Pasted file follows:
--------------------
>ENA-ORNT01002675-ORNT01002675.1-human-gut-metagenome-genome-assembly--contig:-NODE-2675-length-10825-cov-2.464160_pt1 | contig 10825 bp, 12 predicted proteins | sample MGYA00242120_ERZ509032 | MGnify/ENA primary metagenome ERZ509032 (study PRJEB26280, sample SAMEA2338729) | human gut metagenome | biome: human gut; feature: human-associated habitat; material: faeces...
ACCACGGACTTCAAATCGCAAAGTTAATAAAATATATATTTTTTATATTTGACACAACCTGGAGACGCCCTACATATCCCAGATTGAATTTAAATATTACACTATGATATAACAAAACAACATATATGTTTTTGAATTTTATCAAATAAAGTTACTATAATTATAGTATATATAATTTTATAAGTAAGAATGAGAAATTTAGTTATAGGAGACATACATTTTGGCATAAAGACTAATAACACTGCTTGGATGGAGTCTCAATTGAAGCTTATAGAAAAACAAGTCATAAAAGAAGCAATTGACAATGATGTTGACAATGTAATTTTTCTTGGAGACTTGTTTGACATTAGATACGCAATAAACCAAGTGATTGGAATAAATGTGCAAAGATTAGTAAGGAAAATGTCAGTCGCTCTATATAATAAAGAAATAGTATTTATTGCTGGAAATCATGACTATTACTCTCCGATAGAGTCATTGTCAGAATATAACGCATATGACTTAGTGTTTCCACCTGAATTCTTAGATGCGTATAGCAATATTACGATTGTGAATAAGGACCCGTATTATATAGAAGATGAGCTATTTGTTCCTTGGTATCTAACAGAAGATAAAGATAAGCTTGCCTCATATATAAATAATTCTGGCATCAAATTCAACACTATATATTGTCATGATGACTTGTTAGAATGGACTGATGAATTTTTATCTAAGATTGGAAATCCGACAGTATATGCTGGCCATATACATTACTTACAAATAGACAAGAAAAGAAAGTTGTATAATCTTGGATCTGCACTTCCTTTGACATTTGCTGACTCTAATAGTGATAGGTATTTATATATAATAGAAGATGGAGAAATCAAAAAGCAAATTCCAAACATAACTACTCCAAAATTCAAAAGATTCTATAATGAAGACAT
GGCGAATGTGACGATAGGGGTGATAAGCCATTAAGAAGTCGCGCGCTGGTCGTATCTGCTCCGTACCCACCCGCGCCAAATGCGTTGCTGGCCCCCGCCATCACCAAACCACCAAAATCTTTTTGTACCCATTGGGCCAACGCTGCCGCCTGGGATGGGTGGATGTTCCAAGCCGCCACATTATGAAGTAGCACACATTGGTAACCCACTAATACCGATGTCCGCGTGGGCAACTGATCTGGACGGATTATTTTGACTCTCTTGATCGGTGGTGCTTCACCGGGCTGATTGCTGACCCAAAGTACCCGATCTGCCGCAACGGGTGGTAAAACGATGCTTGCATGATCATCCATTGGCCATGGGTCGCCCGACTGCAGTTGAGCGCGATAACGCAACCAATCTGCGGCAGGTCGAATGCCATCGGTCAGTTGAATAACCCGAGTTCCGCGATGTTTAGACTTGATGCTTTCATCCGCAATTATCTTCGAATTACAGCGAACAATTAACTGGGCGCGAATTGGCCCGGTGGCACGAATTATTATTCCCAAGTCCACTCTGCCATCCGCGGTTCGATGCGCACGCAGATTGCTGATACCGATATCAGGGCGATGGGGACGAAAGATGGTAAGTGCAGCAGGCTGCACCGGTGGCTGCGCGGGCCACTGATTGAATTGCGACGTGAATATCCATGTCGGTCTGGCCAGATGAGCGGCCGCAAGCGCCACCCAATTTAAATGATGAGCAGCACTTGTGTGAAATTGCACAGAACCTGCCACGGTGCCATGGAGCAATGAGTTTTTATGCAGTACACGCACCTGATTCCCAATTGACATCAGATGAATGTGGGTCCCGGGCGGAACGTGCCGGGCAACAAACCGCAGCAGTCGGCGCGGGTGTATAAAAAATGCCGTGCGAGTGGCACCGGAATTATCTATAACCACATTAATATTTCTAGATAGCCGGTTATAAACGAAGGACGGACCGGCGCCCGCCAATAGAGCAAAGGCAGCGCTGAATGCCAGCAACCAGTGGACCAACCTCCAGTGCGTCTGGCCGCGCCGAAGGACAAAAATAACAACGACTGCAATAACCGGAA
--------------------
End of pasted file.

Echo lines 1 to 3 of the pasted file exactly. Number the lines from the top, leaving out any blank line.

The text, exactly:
>ENA-ORNT01002675-ORNT01002675.1-human-gut-metagenome-genome-assembly--contig:-NODE-2675-length-10825-cov-2.464160_pt1 | contig 10825 bp, 12 predicted proteins | sample MGYA00242120_ERZ509032 | MGnify/ENA primary metagenome ERZ509032 (study PRJEB26280, sample SAMEA2338729) | human gut metagenome | biome: human gut; feature: human-associated habitat; material: faeces...
ACCACGGACTTCAAATCGCAAAGTTAATAAAATATATATTTTTTATATTTGACACAACCTGGAGACGCCCTACATATCCCAGATTGAATTTAAATATTACACTATGATATAACAAAACAACATATATGTTTTTGAATTTTATCAAATAAAGTTACTATAATTATAGTATATATAATTTTATAAGTAAGAATGAGAAATTTAGTTATAGGAGACATACATTTTGGCATAAAGACTAATAACACTGCTTGGATGGAGTCTCAATTGAAGCTTATAGAAAAACAAGTCATAAAAGAAGCAATTGACAATGATGTTGACAATGTAATTTTTCTTGGAGACTTGTTTGACATTAGATACGCAATAAACCAAGTGATTGGAATAAATGTGCAAAGATTAGTAAGGAAAATGTCAGTCGCTCTATATAATAAAGAAATAGTATTTATTGCTGGAAATCATGACTATTACTCTCCGATAGAGTCATTGTCAGAATATAACGCATATGACTTAGTGTTTCCACCTGAATTCTTAGATGCGTATAGCAATATTACGATTGTGAATAAGGACCCGTATTATATAGAAGATGAGCTATTTGTTCCTTGGTATCTAACAGAAGATAAAGATAAGCTTGCCTCATATATAAATAATTCTGGCATCAAATTCAACACTATATATTGTCATGATGACTTGTTAGAATGGACTGATGAATTTTTATCTAAGATTGGAAATCCGACAGTATATGCTGGCCATATACATTACTTACAAATAGACAAGAAAAGAAAGTTGTATAATCTTGGATCTGCACTTCCTTTGACATTTGCTGACTCTAATAGTGATAGGTATTTATATATAATAGAAGATGGAGAAATCAAAAAGCAAATTCCAAACATAACTACTCCAAAATTCAAAAGATTCTATAATGAAGACAT
GGCGAATGTGACGATAGGGGTGATAAGCCATTAAGAAGTCGCGCGCTGGTCGTATCTGCTCCGTACCCACCCGCGCCAAATGCGTTGCTGGCCCCCGCCATCACCAAACCACCAAAATCTTTTTGTACCCATTGGGCCAACGCTGCCGCCTGGGATGGGTGGATGTTCCAAGCCGCCACATTATGAAGTAGCACACATTGGTAACCCACTAATACCGATGTCCGCGTGGGCAACTGATCTGGACGGATTATTTTGACTCTCTTGATCGGTGGTGCTTCACCGGGCTGATTGCTGACCCAAAGTACCCGATCTGCCGCAACGGGTGGTAAAACGATGCTTGCATGATCATCCATTGGCCATGGGTCGCCCGACTGCAGTTGAGCGCGATAACGCAACCAATCTGCGGCAGGTCGAATGCCATCGGTCAGTTGAATAACCCGAGTTCCGCGATGTTTAGACTTGATGCTTTCATCCGCAATTATCTTCGAATTACAGCGAACAATTAACTGGGCGCGAATTGGCCCGGTGGCACGAATTATTATTCCCAAGTCCACTCTGCCATCCGCGGTTCGATGCGCACGCAGATTGCTGATACCGATATCAGGGCGATGGGGACGAAAGATGGTAAGTGCAGCAGGCTGCACCGGTGGCTGCGCGGGCCACTGATTGAATTGCGACGTGAATATCCATGTCGGTCTGGCCAGATGAGCGGCCGCAAGCGCCACCCAATTTAAATGATGAGCAGCACTTGTGTGAAATTGCACAGAACCTGCCACGGTGCCATGGAGCAATGAGTTTTTATGCAGTACACGCACCTGATTCCCAATTGACATCAGATGAATGTGGGTCCCGGGCGGAACGTGCCGGGCAACAAACCGCAGCAGTCGGCGCGGGTGTATAAAAAATGCCGTGCGAGTGGCACCGGAATTATCTATAACCACATTAATATTTCTAGATAGCCGGTTATAAACGAAGGACGGACCGGCGCCCGCCAATAGAGCAAAGGCAGCGCTGAATGCCAGCAACCAGTGGACCAACCTCCAGTGCGTCTGGCCGCGCCGAAGGACAAAAATAACAACGACTGCAATAACCGGAA